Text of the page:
Coyotes are troublesome for farmers and their livestock, but generally don’t pose much of a threat to humans – that is, until one tragic event in 2009 in which a pack of coyotes attacked and killed a 19-year-old hiker in Canada’s Cape Breton Highlands National Park. It marked the first time coyotes have ever killed an adult human and scientists were stumped as to why.
Now, new research suggests that coyotes have been learning to hunt larger prey – as large as moose – as a response to lower resources in the area, and this could have led them to hunt humans as well.
The research wanted to look at why large carnivore attacks are increasing in North America and what could have driven animals that were previously uninterested in humans to actively hunt and kill one. Various suggestions have been put forward: animals can become used to humans, making them less scared to encounter us, or poor health conditions of predators push them to desperation.
Despite these factors, attacks by coyotes are extremely rare. They are small, opportunistic predators, and attacking a fully-grown human is just not worth it when there are rabbits and smaller prey to catch. Even when there are attacks, removal of the bold and aggressive offender is often enough to stop them altogether.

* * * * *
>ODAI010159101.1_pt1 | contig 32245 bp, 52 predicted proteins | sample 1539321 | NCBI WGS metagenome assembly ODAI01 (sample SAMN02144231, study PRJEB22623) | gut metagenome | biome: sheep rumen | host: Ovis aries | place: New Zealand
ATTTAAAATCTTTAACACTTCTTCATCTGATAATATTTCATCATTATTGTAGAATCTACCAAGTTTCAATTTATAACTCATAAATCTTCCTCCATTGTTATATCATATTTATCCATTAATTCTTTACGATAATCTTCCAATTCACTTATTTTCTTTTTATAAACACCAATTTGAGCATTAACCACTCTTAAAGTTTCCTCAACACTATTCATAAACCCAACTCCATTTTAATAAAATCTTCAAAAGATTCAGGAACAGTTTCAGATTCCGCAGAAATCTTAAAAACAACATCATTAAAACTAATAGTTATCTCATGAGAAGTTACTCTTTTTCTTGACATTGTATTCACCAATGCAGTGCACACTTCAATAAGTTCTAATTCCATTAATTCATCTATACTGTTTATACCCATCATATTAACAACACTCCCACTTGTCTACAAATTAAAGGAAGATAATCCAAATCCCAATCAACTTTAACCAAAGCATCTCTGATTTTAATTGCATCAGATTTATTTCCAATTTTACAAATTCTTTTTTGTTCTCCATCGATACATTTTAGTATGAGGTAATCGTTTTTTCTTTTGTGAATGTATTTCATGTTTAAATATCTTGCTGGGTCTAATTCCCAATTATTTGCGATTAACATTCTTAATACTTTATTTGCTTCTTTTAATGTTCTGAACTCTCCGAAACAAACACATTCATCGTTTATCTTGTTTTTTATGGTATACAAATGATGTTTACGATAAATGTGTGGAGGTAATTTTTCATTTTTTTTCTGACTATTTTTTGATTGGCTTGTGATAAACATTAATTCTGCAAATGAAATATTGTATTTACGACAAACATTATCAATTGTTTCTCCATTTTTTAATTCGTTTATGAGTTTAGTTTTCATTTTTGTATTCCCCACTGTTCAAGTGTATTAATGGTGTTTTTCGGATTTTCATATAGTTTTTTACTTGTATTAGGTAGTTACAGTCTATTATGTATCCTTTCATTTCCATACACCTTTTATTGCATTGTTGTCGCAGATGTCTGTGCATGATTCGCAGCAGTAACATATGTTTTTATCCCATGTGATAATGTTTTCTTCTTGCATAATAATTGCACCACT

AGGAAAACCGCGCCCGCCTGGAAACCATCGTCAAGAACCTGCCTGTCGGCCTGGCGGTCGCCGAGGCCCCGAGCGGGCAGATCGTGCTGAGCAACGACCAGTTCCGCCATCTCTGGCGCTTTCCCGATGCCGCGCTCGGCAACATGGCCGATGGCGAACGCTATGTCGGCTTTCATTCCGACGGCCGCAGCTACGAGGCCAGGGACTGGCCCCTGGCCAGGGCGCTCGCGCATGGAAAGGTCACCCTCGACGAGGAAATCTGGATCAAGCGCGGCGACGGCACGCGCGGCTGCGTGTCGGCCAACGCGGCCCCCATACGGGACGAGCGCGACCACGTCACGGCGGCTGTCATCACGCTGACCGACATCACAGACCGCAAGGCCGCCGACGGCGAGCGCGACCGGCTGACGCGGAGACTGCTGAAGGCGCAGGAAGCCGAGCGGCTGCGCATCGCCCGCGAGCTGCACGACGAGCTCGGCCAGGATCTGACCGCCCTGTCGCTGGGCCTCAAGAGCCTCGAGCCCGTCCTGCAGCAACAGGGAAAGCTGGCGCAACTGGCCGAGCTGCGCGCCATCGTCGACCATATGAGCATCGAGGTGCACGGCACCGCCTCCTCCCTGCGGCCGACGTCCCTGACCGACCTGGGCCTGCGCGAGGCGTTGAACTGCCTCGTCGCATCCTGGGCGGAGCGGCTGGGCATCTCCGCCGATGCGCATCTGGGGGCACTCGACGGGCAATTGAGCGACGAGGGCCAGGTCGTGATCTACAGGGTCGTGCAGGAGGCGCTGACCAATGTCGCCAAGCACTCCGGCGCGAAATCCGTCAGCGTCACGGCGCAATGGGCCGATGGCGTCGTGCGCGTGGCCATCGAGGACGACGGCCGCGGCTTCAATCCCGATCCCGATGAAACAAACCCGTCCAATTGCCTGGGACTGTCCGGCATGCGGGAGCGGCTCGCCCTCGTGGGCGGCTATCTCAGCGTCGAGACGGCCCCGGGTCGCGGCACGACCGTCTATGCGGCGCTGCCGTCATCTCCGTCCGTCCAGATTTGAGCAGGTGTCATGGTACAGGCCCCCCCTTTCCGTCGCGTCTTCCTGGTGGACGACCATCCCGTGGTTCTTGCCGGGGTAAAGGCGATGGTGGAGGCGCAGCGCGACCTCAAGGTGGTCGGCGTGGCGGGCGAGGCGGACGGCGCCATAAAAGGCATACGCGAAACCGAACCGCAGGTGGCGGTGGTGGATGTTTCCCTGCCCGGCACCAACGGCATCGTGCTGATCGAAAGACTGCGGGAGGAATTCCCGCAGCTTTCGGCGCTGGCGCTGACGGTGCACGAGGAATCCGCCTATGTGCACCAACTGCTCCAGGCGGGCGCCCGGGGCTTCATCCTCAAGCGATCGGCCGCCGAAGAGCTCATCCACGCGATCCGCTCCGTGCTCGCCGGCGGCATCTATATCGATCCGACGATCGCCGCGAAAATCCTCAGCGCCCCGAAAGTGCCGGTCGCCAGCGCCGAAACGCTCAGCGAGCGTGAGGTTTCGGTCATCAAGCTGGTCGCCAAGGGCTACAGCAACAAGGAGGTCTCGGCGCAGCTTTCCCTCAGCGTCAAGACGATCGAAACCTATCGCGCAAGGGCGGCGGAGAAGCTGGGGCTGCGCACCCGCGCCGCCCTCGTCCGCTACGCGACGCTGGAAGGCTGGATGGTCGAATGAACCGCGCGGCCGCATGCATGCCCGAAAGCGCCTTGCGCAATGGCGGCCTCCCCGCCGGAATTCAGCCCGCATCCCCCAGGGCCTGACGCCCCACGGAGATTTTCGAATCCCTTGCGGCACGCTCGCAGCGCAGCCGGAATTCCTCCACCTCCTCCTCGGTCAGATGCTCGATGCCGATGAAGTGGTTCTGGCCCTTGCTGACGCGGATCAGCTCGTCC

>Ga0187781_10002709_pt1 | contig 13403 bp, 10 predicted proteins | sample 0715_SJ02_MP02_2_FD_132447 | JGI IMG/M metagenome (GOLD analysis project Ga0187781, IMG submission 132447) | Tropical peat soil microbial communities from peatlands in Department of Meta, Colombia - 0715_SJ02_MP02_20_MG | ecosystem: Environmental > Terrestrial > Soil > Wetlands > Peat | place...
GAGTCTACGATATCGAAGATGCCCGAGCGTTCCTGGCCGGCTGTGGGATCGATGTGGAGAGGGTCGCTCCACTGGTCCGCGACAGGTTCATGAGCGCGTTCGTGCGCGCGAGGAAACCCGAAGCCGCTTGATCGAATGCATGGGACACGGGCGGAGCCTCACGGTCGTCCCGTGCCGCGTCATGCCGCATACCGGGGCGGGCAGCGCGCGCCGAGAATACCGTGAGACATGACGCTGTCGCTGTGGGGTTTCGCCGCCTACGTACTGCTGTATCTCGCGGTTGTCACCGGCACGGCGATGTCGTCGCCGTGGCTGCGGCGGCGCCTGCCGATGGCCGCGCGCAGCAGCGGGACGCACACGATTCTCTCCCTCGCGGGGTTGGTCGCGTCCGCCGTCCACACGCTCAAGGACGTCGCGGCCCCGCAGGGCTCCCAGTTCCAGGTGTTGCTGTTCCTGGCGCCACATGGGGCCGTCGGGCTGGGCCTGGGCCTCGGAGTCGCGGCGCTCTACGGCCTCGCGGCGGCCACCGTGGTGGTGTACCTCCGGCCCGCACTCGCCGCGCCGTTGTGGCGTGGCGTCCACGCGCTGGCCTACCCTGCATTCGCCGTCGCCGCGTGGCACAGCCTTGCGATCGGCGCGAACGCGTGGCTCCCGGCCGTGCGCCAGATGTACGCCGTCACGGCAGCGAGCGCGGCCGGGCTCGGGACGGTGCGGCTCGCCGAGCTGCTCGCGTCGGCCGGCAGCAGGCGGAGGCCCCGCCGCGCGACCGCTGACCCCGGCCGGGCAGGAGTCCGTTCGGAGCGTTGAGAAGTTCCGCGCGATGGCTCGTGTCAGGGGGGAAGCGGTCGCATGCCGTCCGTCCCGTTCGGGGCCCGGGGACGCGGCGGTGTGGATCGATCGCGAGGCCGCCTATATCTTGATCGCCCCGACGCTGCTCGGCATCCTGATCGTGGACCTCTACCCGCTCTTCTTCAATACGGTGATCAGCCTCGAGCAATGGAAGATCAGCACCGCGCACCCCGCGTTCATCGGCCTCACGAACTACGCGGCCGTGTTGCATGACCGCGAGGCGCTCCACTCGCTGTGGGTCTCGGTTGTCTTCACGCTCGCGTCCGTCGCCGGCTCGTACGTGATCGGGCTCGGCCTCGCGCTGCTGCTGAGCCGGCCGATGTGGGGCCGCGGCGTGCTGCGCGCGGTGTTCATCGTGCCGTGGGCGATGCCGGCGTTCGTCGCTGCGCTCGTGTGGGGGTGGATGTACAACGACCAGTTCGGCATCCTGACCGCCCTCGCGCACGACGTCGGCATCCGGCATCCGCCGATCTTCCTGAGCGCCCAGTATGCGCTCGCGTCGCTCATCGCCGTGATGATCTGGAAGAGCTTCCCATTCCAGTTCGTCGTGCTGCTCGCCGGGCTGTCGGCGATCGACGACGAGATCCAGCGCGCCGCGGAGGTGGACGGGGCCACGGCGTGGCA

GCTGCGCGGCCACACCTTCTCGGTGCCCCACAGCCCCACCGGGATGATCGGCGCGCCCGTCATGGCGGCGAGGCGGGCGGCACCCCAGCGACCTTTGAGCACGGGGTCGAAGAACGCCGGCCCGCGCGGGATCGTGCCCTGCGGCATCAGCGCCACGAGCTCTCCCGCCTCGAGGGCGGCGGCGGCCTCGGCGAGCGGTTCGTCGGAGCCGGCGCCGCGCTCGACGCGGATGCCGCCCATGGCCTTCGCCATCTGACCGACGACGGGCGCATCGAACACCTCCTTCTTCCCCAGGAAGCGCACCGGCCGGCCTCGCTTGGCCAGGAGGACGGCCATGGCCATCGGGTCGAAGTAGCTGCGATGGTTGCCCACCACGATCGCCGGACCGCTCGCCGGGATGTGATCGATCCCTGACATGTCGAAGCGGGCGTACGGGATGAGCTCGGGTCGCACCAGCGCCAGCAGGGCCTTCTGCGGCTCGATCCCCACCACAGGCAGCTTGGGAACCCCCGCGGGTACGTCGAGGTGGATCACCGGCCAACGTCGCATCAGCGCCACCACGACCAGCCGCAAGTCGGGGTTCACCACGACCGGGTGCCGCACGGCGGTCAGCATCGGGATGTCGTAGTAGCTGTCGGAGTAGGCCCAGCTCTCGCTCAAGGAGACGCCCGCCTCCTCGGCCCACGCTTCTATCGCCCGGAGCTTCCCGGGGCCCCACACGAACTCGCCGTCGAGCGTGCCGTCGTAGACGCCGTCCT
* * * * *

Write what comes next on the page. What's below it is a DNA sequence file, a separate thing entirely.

So, why would a pack of coyotes randomly attack and kill a 19-year-old woman in Canada? The researchers sought to find out by looking at coyotes in the area, including how they move in respect to humans, and their diets, to understand canid-human interactions.
They fitted 11 coyotes in Cape Breton Highlands National Park with a GPS collar to track their movements, and analyzed samples taken from the coyotes and their potential prey to understand their diet. The goal was to identify whether they were eating food for humans or their typical meal.
What they expected to find was an omnivorous diet rich in small prey and plants – instead, they discovered the coyotes were chowing down on moose for the majority of their food intake. Up to two-thirds of their diet was made up of moose, followed by deer and other prey, and it is likely out of sheer necessity; if you’ve ever seen a moose in person, you’ll know they don’t go down easy. Moose made up the main proportion of their diet year-round, suggesting it really was the best option available to them at all times.
With such confidence in taking down large prey, it may explain why they have increased their willingness to take on humans, too.
“We’re describing these animals expanding their niche to basically rely on moose. And we’re also taking a step forward and saying it’s not just scavenging that they were doing, but they were actually killing moose when they could. It’s hard for them to do that, but because they had very little if anything else to eat, that was their prey,” said lead author Stan Gehrt, a wildlife ecologist at The Ohio State University, in a statement.
“And that leads to conflicts with people that you wouldn’t normally see.”
The study was published in the Journal of Applied Ecology.